1. Data dump – inflation
Earlier today, the National Bureau of Statistics (NBS) released August inflation data.
Here’s the rundown:
- The consumer price index (CPI) rose 2.4% y/y in August, down from 2.7% in July.
- The producer price index (PPI) fell 2.0% y/y in August, up from a 2.4% contraction in July.
Looking forward, we should be getting used to weaker consumer price growth.
Weaker consumer price growth in August was driven by a pullback in the growth in pork prices.
- Pork prices rose 52.6% y/y in August, down from 85.7% growth in July, and the slowest pace since last August.
Some context: Pork prices started rising steeply last summer, pushing the overall CPI up with it.
Get smart: That means that in coming months the y/y inflation calculation will be using an increasingly high base, so pork price growth will start to come down significantly.
Meanwhile over in the industrial sector, prices are still falling on a y/y basis.
We’ve said it before, and we’ll say it again: Things may be improving in China, but demand is still lagging far behind supply.
2. South Korean factories want to stay in China
I wish they could quit you.
In recent months, South Korea has joined the US and Japan in trying to bring its factories back home from China.
The South Korean government has incentivized companies to move back (FT):
- “Park Young-sun, minister for small to medium-sized enterprises and start-ups, said the government was redoubling efforts to encourage companies to return home.”
Newsflash: It ain’t working.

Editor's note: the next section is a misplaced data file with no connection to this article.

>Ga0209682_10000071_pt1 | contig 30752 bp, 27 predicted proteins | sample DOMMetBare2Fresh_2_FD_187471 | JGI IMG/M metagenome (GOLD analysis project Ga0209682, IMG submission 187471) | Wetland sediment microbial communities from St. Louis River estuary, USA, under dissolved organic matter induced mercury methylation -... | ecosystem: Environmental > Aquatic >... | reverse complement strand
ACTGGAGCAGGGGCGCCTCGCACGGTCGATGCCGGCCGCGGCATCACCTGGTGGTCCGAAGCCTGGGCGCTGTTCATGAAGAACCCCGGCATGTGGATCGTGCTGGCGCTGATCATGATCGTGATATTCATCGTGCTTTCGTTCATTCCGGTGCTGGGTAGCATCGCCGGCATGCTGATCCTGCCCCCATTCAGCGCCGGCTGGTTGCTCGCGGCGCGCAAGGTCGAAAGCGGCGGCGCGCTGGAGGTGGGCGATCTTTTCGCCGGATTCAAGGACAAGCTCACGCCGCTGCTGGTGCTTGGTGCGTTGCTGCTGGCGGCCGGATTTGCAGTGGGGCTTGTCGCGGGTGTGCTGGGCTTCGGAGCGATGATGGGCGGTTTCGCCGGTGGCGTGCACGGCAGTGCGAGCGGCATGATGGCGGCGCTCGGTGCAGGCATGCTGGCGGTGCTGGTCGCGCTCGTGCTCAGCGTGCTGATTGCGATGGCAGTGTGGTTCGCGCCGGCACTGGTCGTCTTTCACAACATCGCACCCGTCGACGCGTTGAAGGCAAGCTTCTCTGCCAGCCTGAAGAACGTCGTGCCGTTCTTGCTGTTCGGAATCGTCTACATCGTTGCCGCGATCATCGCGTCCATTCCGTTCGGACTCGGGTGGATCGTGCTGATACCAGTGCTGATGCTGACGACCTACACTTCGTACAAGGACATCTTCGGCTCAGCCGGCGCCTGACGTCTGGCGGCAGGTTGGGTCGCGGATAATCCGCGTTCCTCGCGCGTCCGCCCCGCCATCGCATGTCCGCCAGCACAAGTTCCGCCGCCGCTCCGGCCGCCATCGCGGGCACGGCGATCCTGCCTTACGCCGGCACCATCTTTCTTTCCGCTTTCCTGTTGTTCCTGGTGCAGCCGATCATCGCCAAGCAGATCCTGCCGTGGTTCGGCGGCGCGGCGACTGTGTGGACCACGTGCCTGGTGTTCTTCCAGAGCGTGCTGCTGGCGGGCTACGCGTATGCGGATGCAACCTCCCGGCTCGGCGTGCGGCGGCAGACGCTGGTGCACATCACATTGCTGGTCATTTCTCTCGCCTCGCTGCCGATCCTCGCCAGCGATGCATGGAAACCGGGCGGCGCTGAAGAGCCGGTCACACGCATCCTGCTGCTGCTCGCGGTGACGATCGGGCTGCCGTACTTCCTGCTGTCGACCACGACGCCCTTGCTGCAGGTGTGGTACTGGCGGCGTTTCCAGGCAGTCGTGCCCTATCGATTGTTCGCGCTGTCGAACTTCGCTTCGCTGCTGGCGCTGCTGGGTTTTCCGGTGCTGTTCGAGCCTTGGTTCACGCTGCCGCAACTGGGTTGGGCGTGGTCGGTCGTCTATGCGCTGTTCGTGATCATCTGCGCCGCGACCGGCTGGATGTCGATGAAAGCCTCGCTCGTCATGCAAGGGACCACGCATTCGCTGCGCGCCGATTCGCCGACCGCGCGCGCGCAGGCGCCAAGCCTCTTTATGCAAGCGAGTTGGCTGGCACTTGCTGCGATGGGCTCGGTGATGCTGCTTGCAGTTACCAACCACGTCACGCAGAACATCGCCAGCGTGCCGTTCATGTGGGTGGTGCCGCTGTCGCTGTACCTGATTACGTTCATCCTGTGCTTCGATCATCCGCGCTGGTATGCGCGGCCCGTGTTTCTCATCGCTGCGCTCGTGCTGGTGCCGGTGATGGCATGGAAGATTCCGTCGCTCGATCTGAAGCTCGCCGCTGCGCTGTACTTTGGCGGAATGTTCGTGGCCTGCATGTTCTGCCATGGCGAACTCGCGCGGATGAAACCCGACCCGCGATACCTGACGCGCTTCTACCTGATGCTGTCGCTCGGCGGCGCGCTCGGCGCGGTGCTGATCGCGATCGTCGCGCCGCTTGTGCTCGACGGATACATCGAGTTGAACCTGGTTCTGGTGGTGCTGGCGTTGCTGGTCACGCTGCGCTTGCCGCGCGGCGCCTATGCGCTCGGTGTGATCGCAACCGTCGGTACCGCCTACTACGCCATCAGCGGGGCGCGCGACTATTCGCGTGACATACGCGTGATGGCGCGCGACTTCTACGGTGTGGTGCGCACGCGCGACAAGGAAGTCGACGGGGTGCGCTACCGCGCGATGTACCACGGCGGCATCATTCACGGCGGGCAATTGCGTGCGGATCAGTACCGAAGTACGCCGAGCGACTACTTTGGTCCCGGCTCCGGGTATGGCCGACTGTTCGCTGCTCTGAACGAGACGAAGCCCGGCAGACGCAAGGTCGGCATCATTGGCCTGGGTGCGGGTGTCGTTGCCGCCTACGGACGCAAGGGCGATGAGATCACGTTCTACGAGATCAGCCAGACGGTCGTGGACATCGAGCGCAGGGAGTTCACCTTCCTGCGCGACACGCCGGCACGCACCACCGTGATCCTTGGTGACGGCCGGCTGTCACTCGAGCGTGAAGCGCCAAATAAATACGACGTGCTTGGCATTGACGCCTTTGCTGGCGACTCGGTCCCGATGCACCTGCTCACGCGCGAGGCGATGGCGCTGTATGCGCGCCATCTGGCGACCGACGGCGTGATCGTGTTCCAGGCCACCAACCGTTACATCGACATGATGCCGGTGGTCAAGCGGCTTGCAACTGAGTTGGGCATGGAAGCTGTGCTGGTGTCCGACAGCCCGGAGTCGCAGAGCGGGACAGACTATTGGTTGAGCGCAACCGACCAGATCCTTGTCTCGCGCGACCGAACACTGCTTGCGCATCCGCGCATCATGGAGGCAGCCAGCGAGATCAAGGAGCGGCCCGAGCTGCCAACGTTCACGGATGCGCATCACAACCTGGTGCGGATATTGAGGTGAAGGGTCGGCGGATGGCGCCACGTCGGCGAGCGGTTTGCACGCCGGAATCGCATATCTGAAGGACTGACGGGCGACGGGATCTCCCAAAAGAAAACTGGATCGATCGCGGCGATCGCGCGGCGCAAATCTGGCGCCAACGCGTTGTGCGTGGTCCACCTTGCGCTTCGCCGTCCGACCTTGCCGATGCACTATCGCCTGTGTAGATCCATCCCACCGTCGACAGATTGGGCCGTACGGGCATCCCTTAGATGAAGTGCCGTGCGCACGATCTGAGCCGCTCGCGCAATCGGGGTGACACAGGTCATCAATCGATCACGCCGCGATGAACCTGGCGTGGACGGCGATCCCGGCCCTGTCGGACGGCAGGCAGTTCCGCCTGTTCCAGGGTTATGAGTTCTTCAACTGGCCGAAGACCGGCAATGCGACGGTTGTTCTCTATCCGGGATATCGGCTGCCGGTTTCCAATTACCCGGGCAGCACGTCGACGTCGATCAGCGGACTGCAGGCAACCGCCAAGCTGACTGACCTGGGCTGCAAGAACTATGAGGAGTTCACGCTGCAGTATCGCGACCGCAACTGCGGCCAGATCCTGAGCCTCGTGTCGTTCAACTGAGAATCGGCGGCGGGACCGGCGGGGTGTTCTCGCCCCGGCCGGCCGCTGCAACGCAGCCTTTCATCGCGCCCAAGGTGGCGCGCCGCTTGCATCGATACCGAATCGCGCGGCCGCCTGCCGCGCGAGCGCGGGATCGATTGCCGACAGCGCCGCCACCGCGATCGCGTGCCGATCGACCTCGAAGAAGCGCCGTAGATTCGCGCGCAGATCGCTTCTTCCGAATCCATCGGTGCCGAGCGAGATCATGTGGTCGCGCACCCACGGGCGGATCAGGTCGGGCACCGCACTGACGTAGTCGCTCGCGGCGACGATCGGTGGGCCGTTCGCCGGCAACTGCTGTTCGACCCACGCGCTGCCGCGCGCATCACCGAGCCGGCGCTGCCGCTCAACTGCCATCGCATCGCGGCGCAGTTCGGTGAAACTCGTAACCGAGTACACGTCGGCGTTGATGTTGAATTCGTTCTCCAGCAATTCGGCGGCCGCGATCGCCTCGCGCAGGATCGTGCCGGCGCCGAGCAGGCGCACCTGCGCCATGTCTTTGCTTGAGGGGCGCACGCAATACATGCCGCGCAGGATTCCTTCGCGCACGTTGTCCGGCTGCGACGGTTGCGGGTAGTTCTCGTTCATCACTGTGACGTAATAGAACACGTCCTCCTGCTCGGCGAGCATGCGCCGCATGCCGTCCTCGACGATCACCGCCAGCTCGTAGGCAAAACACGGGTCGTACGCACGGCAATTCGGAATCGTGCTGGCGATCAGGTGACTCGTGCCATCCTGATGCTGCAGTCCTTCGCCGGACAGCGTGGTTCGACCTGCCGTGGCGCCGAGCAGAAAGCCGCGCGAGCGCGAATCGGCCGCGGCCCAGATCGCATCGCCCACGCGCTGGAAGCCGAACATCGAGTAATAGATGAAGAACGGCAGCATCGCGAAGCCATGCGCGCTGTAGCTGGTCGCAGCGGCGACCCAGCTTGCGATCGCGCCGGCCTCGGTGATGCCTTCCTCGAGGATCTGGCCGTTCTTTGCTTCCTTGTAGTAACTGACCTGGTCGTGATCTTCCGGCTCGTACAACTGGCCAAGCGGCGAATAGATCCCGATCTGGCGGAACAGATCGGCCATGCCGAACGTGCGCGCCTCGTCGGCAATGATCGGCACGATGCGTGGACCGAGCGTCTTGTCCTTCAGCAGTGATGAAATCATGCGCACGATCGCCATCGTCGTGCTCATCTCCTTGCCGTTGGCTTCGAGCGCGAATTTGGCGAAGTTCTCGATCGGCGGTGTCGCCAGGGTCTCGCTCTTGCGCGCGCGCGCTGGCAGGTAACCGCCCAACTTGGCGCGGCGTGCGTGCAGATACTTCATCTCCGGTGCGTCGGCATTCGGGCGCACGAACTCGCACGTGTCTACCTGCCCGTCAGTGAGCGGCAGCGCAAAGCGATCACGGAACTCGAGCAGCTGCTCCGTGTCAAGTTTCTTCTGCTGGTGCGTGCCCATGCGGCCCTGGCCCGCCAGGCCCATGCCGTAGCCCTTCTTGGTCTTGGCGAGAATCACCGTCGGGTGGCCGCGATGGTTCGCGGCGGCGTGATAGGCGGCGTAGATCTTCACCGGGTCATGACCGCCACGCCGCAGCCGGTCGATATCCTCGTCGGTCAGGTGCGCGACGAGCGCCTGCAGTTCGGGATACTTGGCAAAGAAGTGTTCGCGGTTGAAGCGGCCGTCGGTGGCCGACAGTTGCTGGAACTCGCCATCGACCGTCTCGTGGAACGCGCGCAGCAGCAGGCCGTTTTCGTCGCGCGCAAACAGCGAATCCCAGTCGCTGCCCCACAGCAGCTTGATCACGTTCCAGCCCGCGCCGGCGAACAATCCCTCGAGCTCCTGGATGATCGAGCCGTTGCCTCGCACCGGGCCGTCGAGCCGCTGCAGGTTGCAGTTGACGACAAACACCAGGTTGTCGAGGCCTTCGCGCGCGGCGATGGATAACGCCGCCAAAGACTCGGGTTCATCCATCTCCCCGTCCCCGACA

South Korean companies don’t want to leave(FT):
- “‘We’re now settled in China with stable business — it is a big market with cheaper wages. We can’t give it up just because the government is offering small tax incentives,’ said a Korean businessman who set up a Chinese plant 15 years ago.”
- “A recent survey showed that only 8 per cent of 200 South Korean SMEs with operations in China and Vietnam said they were willing to return home, according to local industry association K-Biz.”
Get smart: The COVID-19 pandemic sparked concerns about over-dependence on Chinese supply chains earlier this year. But Beijing’s rapid resumption of industrial activity cemented, rather than undermined, China’s status as the world’s factory.
3. DCS requires service sector opening
On Monday, we told you that the China International Fair for Trade in Services (CIFTIS) had kicked off in Beijing(see September 7 Tip Sheet).
- It signalled that the country’s service sector would continue to open to foreingers.
On the sidelines of the event, Liu Shijin, former president of State Council’s Development and Research Center, argued that opening the service sector is a key component of China’s broader dual circulation strategy (DCS).
Quick refresher: DCS is a strategy aimed at making theeconomy more resilient to external shocks by making domestic demand the main driver of the economy.
Liu thinks that the development of the service sector willboost domestic demand (Sina):
- “One characteristic of the service industry is that [most of] it is localized and cannot be traded.”
- “Therefore, [the development of the service industry] will inevitably increase the proportion of domestic demand in the overall economic activity.”